It would be unwise to repeat a breeding that resulted in an epileptic dog.
What about my breeding program? Epilepsy has not been proven unequivocally to be inherited in most breeds. Bear in mind, however, that the disease is more prevalent in some breeds and the finding of a higher incidence in some lines suggests that there is an inherited basis for the disorder. In addition, test breedings of epileptic dams and sires done by veterinary researchers have produced incidences of epilepsy in the offspring ranging from between 38 percent (a study of three different epileptic bitches outcrossed to a single epileptic sire) to 100 percent (a mating of two epileptic siblings). These studies provide strong evidence of an inherited basis for epilepsy in dogs. Epilepsy has been shown to be an inherited disorder in humans, baboons, mice, rats, rabbits, gerbils and chickens. It makes sense that it is probably inherited in dogs.
It also makes sense that epileptic dogs, and probably their littermates, should not be used for breeding. And it would be unwise to repeat a breeding that resulted in an epileptic dog. With good veterinary care, and with attentive care at home, most epileptics can make perfectly good pets.
Hopefully, future investigations will uncover more of the facts about epilepsy in dogs. For now, it seems, there are probably more questions than answers.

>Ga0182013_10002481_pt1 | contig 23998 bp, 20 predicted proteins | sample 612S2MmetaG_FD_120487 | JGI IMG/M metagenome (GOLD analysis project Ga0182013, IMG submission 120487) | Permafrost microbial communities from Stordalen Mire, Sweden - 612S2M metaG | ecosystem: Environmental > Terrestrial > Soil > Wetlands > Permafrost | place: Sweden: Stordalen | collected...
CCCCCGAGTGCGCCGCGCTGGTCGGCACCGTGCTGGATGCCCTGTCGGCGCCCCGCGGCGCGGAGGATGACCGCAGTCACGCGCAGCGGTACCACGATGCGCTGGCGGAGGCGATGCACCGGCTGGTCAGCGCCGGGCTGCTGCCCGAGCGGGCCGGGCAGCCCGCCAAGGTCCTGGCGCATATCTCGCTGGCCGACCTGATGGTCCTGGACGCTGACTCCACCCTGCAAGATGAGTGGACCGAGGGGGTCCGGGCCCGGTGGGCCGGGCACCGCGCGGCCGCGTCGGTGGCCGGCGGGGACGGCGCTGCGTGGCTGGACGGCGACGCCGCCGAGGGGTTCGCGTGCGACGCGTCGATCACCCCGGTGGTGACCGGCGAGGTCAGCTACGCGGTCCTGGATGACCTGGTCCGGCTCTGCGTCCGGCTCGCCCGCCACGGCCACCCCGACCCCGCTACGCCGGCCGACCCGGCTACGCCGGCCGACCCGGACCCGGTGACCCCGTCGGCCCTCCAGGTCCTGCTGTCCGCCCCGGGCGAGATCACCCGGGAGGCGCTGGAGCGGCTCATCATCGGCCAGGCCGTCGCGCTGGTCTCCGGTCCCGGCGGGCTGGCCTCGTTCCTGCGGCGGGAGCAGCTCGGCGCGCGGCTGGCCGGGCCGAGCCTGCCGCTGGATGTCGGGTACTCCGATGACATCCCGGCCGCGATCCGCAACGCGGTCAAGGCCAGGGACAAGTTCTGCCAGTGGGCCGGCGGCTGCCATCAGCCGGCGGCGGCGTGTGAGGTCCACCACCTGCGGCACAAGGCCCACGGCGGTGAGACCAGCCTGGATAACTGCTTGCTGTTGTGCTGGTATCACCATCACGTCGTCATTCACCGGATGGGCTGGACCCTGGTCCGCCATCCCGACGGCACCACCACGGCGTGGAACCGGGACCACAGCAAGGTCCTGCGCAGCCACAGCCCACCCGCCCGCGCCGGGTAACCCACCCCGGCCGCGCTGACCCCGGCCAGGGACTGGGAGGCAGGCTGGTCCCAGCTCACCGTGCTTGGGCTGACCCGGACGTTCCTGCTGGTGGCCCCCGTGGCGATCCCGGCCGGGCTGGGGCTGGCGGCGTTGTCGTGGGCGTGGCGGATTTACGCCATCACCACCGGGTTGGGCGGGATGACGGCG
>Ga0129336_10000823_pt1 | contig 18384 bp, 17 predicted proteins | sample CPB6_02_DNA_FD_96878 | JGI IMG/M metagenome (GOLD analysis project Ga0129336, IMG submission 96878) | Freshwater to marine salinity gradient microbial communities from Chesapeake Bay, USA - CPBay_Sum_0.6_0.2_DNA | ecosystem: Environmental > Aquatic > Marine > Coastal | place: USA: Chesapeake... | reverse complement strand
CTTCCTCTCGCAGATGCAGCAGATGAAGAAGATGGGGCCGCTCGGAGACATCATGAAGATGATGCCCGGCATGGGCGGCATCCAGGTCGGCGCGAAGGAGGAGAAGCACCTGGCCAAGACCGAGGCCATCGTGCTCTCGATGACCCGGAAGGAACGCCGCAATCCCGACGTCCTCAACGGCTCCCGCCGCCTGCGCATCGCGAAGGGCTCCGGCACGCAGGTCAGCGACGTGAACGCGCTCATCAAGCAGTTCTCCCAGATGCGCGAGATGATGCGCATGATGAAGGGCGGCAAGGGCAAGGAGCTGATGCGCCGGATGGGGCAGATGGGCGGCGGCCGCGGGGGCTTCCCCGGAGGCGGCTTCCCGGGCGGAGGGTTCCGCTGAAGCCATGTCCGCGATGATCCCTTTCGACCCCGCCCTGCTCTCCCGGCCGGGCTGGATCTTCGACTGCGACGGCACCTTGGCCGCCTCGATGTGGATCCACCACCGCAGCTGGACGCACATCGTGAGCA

Cunningham, J., Farnbach, G.C. Inheritance and idiopathic epilepsy. J Am Anim Hosp Assoc 24:421-424, 1988.
Delahunta, A. Seizures-convulsions. Veterinary Neuroanatomy and Clinical Neurology (second ed.), W. B. Saunders Co., Philadelphia, 1983, pp. 326-343.
Kornegay, J.N., Lane, S.B. Seizures. In Ettinger S.J. (ed), Textbook of Veterinary Internal Medicine (third ed.) W.B. Saunders Co., Philadelphia, 1989, pp. 66-69.
Lane, S.B., Bunch, S.E. Medical management of recurrent seizures in dogs and cats. J Vet Intern Med 4:26-39, 1990.
Dr. Graves, board certified
in small animal internal medicine, is a private practitioner in
Rochester, New York, adjunct assistant professor of internal medicine
at Michigan State University, and president of the Pekingese Club
Reprinted with permission of the author. This article first appeared in the March, 1992 issue of the AKC GAZETTE, pgs 58-61.
Page last update: 06/18/2011